There’s a battle between skydivers and homeowners in Sisters these days, a “not in my backyard” fight that is taking place 10,000 feet above the ground.
The residents, who mostly live in neighborhoods around Sisters Eagle Airport, have organized to form Save Our Skies, a citizen group whose goal is to stop a local skydiving outfit, Skydive Awesome! The group’s 120 members, according to its website, believe the increased air traffic and noise that skydiving brings to the area is disrupting their rural ambiance.
“I don’t think anybody is opposed to maintaining the airport, but the recent recreational uses will severely impact the neighborhoods and the quality of life that we live here for,” said SOS member Karen Hulbert. “This isn’t the right airport for them.”
The co-owners of Skydive Awesome!, Cara and Stephen Rosier, say the citizen group is acting unreasonably. Instead of working out a compromise, the group has resorted to simply trying to shut down their skydiving operation, the Rosiers say.
Skydive Awesome! opened last spring and oversaw more than 1,000 tandem and solo jumps between March and November.
It’s a classic case of NIMBYism, Cara Rosier said, except for one thing: The backyard includes a privately owned, public-use airport.
“It’s a public airport, and the skydivers happen to be the newest commercial entity operating there, but complaints and hatred have surrounded changes at the airport well before we arrived,” she said. “We’re shocked that (SOS) would spend so much time and energy on this.” Indeed, the group’s efforts to derail Skydive Awesome! operations vary.
• There are the numerous letters to the editor that concerned citizens have written to The Nugget, Sisters’ weekly newspaper, since last summer.
• Public comment during city council meetings and a recent Oregon Department of Aviation hearing have also provided a platform for opposition.
• And dozens of calls and written complaints have been received by Sisters and Deschutes County officials.
“I’ve never gotten so many emails,” said Sisters’ Interim City Manager Rick Allen, pointing to a message he received from Sisters resident Stephen Poss on Feb. 23.
“While we support local airports and flying by responsible pilots,” the letter begins, “the operations of Sisters Eagle Airport have recently expanded and threaten to further expand in ways that in my opinion cause critical harm and diminish the Sisters community and the entire county… .”
There’s also “the investigation,” as Hulbert put it, that Save Our Skies is conducting into what legal and administrative obstacles it can use to stop Skydive Awesome!. Hulbert said the group is looking into permitting rules, aviation and skydiving statutes at all levels of government and a 40-year-old deed that spells out permitted land use at airport.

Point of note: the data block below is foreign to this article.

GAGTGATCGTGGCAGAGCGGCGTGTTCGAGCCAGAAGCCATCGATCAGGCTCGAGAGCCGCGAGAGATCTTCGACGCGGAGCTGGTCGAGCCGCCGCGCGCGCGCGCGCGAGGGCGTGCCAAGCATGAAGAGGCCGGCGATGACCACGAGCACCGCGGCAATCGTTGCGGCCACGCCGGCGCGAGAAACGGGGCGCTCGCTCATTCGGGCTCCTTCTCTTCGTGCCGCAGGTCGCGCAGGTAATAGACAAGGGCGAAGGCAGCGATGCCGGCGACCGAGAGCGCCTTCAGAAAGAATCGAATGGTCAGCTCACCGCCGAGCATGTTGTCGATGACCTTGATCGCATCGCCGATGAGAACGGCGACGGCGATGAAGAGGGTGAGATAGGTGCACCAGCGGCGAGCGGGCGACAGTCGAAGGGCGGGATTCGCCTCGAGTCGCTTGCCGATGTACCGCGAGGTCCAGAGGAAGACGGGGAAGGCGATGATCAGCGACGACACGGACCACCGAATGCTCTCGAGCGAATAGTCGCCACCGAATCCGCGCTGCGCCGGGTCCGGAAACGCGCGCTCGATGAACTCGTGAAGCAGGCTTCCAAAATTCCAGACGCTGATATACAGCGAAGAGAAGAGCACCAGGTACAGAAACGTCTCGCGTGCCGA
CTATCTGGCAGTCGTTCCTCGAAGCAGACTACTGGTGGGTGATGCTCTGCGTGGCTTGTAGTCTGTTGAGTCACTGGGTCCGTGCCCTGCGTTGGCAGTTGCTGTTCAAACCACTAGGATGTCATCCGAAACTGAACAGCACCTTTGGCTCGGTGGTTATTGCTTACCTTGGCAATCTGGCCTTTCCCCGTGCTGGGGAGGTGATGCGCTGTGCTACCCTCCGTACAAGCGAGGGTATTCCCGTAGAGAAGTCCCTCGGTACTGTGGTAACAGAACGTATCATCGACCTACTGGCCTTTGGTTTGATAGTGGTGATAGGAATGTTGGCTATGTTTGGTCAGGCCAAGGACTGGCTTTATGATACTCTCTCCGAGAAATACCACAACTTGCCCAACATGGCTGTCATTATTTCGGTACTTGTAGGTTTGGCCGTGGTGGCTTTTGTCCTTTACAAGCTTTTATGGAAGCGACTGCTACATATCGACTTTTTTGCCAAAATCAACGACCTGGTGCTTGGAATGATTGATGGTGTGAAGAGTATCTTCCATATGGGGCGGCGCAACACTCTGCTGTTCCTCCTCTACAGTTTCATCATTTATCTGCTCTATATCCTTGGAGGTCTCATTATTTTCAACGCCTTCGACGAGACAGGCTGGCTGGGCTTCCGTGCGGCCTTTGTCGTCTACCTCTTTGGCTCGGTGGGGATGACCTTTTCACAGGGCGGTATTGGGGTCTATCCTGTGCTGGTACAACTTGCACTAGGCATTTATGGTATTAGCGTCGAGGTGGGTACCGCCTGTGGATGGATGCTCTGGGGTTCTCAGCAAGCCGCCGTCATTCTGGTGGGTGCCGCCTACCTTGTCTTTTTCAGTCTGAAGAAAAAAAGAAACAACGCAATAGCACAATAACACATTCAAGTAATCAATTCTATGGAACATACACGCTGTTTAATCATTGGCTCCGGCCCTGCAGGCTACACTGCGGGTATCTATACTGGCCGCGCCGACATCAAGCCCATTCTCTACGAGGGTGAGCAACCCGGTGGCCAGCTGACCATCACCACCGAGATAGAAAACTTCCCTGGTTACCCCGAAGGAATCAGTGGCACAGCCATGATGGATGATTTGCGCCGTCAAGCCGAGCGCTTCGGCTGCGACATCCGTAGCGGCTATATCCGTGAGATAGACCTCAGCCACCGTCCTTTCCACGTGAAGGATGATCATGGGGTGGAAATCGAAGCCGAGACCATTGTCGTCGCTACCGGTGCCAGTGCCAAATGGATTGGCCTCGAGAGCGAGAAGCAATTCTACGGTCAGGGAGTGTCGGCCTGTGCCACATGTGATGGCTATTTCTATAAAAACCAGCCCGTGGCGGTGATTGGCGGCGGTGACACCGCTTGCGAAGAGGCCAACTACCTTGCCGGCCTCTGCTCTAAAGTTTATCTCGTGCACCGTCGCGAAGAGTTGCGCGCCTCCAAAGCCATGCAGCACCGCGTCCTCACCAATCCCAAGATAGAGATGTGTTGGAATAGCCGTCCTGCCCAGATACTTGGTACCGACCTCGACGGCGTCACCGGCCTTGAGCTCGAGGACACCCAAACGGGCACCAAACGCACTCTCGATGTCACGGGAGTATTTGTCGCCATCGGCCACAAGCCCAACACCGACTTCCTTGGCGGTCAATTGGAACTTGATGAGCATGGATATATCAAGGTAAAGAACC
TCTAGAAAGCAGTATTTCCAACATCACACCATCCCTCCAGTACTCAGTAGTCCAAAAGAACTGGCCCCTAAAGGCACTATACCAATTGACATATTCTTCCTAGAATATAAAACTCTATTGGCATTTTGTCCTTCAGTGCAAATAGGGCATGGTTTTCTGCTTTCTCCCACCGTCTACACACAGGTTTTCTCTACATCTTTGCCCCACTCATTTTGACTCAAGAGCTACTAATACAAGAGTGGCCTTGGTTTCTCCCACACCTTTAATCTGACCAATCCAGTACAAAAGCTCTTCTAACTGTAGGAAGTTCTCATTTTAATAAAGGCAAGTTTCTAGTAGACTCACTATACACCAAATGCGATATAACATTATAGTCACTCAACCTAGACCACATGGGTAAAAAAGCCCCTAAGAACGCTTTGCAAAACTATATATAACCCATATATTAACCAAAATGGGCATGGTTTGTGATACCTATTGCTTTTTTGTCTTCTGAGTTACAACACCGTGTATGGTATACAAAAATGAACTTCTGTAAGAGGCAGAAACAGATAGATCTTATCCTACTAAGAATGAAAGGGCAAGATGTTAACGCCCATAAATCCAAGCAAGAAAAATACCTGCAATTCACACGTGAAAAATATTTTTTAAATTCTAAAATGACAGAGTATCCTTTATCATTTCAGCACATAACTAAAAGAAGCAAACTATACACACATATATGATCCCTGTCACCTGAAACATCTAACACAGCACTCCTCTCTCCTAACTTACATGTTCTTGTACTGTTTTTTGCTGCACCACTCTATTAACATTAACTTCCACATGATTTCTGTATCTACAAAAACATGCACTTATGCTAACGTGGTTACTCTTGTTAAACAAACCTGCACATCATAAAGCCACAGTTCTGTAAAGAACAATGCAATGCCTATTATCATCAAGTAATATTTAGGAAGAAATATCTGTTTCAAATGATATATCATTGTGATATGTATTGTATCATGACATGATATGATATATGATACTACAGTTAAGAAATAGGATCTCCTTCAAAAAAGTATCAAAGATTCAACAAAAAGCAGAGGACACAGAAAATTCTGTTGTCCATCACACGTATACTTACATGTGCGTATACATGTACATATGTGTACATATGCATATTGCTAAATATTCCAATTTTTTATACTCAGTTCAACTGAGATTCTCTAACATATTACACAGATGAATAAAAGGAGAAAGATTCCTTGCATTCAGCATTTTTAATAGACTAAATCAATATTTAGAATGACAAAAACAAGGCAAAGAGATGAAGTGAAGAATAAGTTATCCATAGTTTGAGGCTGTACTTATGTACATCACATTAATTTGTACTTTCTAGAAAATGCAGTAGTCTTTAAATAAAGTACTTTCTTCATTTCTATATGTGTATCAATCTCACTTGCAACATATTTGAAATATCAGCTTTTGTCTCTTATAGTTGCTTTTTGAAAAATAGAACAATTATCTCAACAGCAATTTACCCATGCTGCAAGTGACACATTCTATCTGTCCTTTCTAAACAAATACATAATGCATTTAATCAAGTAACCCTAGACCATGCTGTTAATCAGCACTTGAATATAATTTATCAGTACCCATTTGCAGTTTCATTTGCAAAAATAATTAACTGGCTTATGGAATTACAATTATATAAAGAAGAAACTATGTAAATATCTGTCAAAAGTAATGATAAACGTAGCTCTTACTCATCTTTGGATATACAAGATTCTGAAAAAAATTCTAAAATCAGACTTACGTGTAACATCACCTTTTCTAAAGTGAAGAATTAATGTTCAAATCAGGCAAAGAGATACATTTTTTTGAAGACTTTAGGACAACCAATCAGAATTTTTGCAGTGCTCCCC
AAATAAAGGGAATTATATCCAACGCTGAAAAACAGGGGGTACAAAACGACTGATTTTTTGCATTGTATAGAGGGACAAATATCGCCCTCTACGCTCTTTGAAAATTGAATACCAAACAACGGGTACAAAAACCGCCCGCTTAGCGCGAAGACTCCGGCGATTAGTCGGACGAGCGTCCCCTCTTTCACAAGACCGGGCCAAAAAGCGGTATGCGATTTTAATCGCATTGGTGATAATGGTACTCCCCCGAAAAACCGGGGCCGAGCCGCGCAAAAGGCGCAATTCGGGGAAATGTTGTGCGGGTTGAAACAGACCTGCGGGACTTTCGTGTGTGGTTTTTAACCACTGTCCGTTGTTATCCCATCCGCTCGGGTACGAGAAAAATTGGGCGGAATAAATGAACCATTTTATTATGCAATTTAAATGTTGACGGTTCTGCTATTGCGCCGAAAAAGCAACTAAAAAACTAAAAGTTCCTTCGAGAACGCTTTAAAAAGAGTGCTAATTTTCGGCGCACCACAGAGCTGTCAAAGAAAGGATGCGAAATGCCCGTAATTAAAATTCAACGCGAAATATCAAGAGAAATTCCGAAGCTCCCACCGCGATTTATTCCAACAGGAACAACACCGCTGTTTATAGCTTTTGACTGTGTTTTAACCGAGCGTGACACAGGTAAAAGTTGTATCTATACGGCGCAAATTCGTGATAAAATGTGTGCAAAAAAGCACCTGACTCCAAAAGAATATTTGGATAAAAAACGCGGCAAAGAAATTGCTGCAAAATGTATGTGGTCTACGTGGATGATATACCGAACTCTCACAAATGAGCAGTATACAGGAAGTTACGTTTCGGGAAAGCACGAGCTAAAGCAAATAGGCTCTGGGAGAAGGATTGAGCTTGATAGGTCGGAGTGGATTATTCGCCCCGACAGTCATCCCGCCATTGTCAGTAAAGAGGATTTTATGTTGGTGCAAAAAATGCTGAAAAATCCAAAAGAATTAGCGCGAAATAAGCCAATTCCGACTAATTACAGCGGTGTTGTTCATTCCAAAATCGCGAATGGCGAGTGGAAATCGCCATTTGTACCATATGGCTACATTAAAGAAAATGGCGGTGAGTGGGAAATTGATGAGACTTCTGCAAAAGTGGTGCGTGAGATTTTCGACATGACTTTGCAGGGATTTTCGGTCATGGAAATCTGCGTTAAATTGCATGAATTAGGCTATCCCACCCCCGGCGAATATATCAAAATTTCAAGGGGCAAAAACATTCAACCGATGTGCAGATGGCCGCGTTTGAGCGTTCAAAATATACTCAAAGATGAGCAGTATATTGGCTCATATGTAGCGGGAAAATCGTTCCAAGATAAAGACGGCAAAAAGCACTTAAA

“Ideally, (Skydive Awesome!) would not exist,” she said, noting SOS has hired an attorney to help and legal action isn’t out of the question.
“I don’t think any options are off the table,” she said.
So far, the citizens group hasn’t been able to stop the skydivers even after discovering last summer that Skydive Awesome! doesn’t have the proper permits to allow customers to touch down on their landing zone — private, off-airport property.
And time could be running out for the members of Save Our Skies. For one thing, Skydive Awesome! will start the post-winter skydiving season next month, and the company is already advertising.
But Stephen Rosier said he isn’t sure if he wants to get the permits that would allow skydivers to touch down on the private land he used last year, or if he wants to have them use the airport, where no permit is required.
Also, on Tuesday the Oregon State Aviation board will meet in Salem and decide as part of its monthly meeting, whether or not Sisters Eagle Airport should be listed on “Appendix M” — a list of state-recognized, privately owned, public-use airports. When that happens, the airport’s approved land uses will be transferred to the state’s control.
Currently, what happens at the Sisters Eagle Airport is managed by the city of Sisters. And even though skydiving is an approved recreational use in both state and city statutes and ordinances, SOS members worry that the Appendix M designation will hinder their efforts.
“As it is now, the city has the ability to limit some uses at the airport, even if they’re approved uses,” Hulbert said, noting the group has written a letter requesting the aviation board delay its vote. “Once Appendix M happens, the city would lose that ability, which is too bad. Local control is always good, every community should strive to keep control of its own facilities.”
For her part, Cara Rosier says that Appendix M is a nonissue. Regardless of whether the airport is listed or not, skydiving is an approved recreational use at Sisters Eagle Airport.
“There’s no entity of government that can control that,” she said.
Mitch Swecker, ODA director, agreed. He said that being listed on Appendix M won’t change anything for the airport, besides codifying its approved uses in state statute. It’s a somewhat obscure listing that most private-public airports in Oregon are already on.
“I’ve been with ODA for eight years and this is the first time I’ve had anyone ask to be listed,” he said, noting that he expects the airport will be added to the appendix. “The best and easiest way to get anything changed is to work with the airport and the airport owner. We’re not making anyone or stopping them from conducting these activities.”
— Reporter: 541-617-7829,